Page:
Sights are set on perfect vision in 2020

January 21, 2020

I used to show more patients the 20/15 line during a refraction. I’m not sure when I stopped doing that as much-or why. At any rate, most of my refractions stop at 20/20 these days. Every now and then, I get that guy who wants to see the 20/10 line to make sure he’s the finely tuned machine he claimed he was on his patient history form.

Maybe I’m just a little more tired. For example, I used to jump at the chance to correct patients who (for some reason in a rather braggadocious fashion) would tell me that they’re legally blind without their glasses. I also used to jump at the chance to correct people who were deadset on the notion that they were farsighted because they couldn’t see far away. Don’t even get me started with those patients who said they’ve never seen well since they had their eyes dilated 17 years ago. I suppose I’m not motivated to debate such points any more. However, in 2020, things are going to change.

More by Dr. Casella: Giving thanks, optometry style

Yes, this is that cute editorial that makes a pun with reference to the year 2020. You knew it was coming, didn’t you?

Why not push our patients to 20/15? It would probably take another 30 seconds (time which I can certainly find). People come to us because they want to see well, right? Few patients want to know why they added or gave up a 0.25 D of refractive error over the last year. They just want their best vision. With respect to ocular disease, few glaucoma patients want to know how many microns of retinal nerve fiber they have left. They just want their best vision for as long as they shall live.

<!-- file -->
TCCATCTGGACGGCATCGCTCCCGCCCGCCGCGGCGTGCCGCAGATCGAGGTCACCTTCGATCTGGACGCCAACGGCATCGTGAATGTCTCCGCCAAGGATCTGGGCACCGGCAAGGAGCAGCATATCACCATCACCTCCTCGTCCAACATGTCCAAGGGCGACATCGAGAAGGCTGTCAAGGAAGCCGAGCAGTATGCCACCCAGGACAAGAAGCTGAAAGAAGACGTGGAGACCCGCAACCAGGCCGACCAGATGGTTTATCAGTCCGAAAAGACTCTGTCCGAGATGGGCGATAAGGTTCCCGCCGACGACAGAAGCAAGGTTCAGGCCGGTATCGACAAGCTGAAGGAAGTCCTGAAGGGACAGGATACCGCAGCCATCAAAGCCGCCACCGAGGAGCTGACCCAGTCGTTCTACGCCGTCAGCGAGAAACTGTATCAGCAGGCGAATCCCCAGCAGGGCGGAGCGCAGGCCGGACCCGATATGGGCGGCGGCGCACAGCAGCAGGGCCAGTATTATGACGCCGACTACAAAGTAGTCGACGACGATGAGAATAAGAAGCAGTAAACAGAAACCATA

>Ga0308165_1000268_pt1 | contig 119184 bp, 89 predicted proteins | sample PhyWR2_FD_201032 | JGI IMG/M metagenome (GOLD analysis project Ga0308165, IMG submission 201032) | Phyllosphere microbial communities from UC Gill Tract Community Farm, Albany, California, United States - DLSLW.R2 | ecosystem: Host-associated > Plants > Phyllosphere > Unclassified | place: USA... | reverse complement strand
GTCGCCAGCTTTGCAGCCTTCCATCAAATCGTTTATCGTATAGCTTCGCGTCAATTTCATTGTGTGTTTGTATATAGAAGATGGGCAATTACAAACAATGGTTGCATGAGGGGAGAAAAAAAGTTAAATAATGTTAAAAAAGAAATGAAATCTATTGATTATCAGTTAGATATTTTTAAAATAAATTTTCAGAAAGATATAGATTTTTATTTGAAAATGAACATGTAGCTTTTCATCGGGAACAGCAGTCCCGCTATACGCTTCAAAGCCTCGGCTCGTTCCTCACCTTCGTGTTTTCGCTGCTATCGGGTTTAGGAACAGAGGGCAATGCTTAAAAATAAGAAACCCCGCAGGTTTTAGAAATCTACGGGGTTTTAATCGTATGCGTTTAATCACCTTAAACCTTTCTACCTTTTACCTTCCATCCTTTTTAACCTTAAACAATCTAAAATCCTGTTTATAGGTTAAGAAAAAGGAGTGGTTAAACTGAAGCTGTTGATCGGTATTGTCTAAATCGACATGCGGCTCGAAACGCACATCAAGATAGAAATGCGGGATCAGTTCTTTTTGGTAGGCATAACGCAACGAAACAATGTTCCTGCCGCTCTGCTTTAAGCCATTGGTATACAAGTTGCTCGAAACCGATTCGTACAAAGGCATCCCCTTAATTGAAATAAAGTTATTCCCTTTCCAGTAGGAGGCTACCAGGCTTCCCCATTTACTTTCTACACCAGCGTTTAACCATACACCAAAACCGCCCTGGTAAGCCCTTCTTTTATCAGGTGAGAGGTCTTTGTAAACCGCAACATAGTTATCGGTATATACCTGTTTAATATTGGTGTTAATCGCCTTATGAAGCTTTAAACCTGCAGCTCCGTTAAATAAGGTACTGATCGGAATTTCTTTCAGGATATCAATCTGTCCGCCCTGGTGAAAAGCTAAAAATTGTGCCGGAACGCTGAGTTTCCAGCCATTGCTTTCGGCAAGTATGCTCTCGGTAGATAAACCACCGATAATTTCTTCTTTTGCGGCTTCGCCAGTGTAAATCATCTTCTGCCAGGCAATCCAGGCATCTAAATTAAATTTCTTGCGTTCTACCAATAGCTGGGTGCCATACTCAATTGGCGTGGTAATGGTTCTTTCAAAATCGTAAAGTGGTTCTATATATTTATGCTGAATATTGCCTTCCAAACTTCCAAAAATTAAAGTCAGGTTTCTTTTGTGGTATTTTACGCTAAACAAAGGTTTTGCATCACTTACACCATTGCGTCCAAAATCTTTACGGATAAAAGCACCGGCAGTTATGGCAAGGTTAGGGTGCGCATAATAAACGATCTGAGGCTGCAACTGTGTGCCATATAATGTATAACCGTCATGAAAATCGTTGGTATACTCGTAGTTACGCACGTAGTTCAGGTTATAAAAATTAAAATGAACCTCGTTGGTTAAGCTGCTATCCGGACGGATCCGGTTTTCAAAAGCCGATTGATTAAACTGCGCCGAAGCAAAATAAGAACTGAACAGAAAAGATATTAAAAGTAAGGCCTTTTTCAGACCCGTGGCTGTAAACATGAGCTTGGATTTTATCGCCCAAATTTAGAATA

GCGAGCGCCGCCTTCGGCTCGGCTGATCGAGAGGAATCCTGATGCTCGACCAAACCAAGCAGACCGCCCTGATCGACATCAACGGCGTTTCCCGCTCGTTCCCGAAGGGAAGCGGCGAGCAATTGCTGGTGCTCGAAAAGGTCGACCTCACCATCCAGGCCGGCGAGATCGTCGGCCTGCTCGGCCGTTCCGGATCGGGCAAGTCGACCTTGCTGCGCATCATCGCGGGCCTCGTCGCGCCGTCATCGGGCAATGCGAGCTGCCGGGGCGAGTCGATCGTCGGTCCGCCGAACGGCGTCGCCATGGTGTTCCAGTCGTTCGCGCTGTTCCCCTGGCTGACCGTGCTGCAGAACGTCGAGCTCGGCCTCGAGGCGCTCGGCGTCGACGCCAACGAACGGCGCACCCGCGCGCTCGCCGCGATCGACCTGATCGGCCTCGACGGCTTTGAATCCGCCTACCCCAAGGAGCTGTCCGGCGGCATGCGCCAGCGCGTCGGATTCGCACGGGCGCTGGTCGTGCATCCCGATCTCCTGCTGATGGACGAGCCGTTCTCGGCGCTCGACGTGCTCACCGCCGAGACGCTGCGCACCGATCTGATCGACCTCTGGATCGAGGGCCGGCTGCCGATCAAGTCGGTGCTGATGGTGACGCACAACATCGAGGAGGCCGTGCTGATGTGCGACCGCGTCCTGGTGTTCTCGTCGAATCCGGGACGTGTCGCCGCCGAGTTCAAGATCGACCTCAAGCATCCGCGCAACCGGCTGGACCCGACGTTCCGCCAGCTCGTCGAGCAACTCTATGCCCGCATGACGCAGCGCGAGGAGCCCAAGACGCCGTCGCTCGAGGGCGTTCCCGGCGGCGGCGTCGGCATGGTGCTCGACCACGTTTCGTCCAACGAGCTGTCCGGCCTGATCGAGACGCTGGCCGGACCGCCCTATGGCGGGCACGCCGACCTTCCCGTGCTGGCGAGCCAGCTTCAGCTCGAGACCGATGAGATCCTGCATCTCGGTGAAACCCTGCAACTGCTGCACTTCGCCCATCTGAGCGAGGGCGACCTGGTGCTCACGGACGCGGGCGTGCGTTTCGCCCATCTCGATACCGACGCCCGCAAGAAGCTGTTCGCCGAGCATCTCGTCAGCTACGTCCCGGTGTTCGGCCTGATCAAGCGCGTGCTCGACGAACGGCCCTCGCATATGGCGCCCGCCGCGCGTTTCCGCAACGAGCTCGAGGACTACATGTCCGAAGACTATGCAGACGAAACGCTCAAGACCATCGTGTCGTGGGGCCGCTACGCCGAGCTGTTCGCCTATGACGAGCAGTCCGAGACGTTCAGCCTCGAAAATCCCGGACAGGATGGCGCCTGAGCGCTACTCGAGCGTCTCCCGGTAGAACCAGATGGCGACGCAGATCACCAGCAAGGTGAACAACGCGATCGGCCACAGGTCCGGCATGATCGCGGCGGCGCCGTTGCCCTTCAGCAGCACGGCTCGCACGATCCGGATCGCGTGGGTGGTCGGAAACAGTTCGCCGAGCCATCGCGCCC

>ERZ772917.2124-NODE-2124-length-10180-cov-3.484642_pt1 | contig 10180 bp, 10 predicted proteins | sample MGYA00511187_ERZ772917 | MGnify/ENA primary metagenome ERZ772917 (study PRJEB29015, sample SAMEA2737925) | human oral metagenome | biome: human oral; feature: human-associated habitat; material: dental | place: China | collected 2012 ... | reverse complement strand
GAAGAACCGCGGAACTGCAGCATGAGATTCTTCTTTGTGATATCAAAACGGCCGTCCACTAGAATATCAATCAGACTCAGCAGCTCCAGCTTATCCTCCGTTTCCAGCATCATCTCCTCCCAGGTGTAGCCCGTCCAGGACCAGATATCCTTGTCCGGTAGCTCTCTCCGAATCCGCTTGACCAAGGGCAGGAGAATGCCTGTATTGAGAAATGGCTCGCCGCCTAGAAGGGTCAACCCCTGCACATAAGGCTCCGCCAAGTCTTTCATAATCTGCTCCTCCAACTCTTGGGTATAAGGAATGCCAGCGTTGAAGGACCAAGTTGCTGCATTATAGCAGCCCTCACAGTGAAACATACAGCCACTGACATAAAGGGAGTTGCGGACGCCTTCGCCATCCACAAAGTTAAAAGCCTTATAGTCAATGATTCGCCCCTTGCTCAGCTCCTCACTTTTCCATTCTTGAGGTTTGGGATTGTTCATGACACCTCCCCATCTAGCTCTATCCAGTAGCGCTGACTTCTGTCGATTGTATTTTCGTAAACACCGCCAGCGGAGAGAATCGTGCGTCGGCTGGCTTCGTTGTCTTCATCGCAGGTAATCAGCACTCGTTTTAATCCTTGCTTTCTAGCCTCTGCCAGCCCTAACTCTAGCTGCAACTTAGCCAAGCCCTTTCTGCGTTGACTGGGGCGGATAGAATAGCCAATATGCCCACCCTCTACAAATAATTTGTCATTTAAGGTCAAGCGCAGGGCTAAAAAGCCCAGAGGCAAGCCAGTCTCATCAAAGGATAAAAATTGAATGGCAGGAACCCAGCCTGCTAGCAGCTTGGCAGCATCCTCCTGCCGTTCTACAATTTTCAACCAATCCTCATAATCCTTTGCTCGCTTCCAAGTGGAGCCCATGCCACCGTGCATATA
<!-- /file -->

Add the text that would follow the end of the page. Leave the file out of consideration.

Let us not lose sight of the foundations from whence we came. Vision science is-and has traditionally been-a defining attribute of optometry which separates us and makes us exceptionally special to healthcare. Let us also not lose sight of the fact that optometry would have never come into existence without a product: glasses. So, in the year 2020-pun intended-I’m going to focus on vision as much as I do disease. These aspects of patient care should have never been separated in my mind to begin with, and I’m sorry that they are from time to time.

I’m going to use the year 2020 as a catalyst to push my patients to 20/15 and beyond. I likely need to set aside another minute or two per patient in order to reach this goal, and that is not a bad thing.

Not a bad New Year’s resolution, I suppose. Since I’m not joining a gym, I should be able to carve out the time.

More by Dr. Casella: Be leery of large optic cups when screening for pediatric glaucoma

download issueDownload Issue : January Digital Edition 2020